Tank Level Sensing

A project log for Shower water saver

An attempt to recycle the water wasted during the warm-up period at the start of a shower.

mechatweakMechaTweak 03/23/2015 at 04:000 Comments

Part of the problem with getting people to care about water saving is that water is so cheap. At less than a penny/gallon you really have to save a lot of water to make any device seem worth while. Of course the ideal scenario would be to have a system that would eventually pay for itself. If this could be achieved, consumers wouldn't have to care about conservation. They would want the system simply because it would save them money. I know that this build will never pay for itself, but the hope to prove the concept. Maybe in a mass production environment, a version of this device could be produced for cheap enough to make economic sense for the average consumer.

With this in mind, I will be attempting to make this build as cheaply as possible. One of the first parts I started researching was float switches/liquid level sensors. I think that both the holding tank, and the toilet tank will have to have a level sensor of some kind. These will help prevent overflows and let the system know when to refill the toilet. The low end float switches were around $10 (automation direct) I would need two. The low end level sensors were $40 (adafruit). After doing a little digging, I found that some people had been using capacitive touch sensors to read liquid levels. I had an arduino and an adafruit MPR121 on hand so I ran the following test:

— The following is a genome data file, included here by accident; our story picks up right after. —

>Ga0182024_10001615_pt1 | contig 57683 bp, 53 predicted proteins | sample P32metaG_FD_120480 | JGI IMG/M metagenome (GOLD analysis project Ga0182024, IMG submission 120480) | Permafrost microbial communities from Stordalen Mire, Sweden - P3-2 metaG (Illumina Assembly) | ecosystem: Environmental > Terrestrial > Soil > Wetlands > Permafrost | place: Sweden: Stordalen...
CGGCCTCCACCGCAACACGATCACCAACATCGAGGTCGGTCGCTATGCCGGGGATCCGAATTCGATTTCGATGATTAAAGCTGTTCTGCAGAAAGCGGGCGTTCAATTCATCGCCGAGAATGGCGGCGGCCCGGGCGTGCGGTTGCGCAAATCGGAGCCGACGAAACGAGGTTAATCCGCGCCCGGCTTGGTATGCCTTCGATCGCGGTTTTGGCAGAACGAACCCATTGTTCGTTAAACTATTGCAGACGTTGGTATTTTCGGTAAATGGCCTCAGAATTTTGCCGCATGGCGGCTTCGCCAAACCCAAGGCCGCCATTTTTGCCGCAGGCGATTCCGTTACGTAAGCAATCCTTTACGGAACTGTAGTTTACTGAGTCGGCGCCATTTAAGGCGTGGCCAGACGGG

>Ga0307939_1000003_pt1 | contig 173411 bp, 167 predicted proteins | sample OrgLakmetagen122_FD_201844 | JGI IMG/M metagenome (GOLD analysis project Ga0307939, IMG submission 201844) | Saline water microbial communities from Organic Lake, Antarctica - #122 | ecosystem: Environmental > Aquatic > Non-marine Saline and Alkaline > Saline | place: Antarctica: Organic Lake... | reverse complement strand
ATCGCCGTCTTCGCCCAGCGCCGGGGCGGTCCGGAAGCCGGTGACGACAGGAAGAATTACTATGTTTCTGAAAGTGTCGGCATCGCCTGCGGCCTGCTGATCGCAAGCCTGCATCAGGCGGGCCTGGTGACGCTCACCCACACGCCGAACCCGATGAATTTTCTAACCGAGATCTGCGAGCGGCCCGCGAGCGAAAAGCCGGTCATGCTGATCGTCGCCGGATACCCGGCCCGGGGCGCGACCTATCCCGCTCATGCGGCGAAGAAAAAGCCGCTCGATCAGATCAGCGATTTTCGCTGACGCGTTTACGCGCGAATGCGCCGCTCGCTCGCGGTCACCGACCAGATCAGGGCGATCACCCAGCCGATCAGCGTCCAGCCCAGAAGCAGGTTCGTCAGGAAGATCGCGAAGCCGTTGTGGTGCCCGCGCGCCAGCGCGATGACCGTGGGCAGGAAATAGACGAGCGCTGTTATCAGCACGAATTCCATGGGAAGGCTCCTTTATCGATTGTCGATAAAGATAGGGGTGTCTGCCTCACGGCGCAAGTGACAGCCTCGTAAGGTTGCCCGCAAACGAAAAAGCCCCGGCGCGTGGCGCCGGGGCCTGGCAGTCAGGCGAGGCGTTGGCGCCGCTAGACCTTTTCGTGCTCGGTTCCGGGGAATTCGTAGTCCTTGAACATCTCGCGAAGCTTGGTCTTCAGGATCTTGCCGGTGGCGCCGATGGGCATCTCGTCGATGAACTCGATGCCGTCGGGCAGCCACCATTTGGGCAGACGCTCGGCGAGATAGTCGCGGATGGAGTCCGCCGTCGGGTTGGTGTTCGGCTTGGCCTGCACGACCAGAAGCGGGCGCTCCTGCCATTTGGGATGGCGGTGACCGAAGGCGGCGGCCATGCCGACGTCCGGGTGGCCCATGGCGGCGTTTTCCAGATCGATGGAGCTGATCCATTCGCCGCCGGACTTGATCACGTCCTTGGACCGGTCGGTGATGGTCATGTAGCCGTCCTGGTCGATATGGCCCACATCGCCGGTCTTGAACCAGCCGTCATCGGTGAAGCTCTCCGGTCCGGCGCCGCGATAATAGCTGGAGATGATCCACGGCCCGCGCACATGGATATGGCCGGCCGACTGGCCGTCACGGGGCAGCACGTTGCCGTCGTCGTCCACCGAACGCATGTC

I wrapped a plugged PVC pipe with four 1" strips of tin foil. Each strip was taped on, and roughly placed at quarter, half, three quarter, and full positions. I then soldered wires onto each strip and connected them to the MPR121 inputs.

I then wrote some code to test the sensor. At first I used the example code from Adafruit, this worked fine for my hand touching the strips, but did not sense water in the column. Even after I set the MPR121 for maximum sensitivity, it didn't register water as "touches". I then set the MPR121 to output the raw data, and noticed that a change was noticeable. All I had to do at this point was record the empty values and full values and write the code to look for these. It worked like a charm. Right now the plan is to use a 4" (maybe 6") pvc pipe as the holding tank. This would have foil sensors wrapped around it for level checks. For the toilet level check, I am going to try to do the same thing, but inside out. A dry-on-the-inside tube with the foil on the inside lowered into the water. Thats all for now....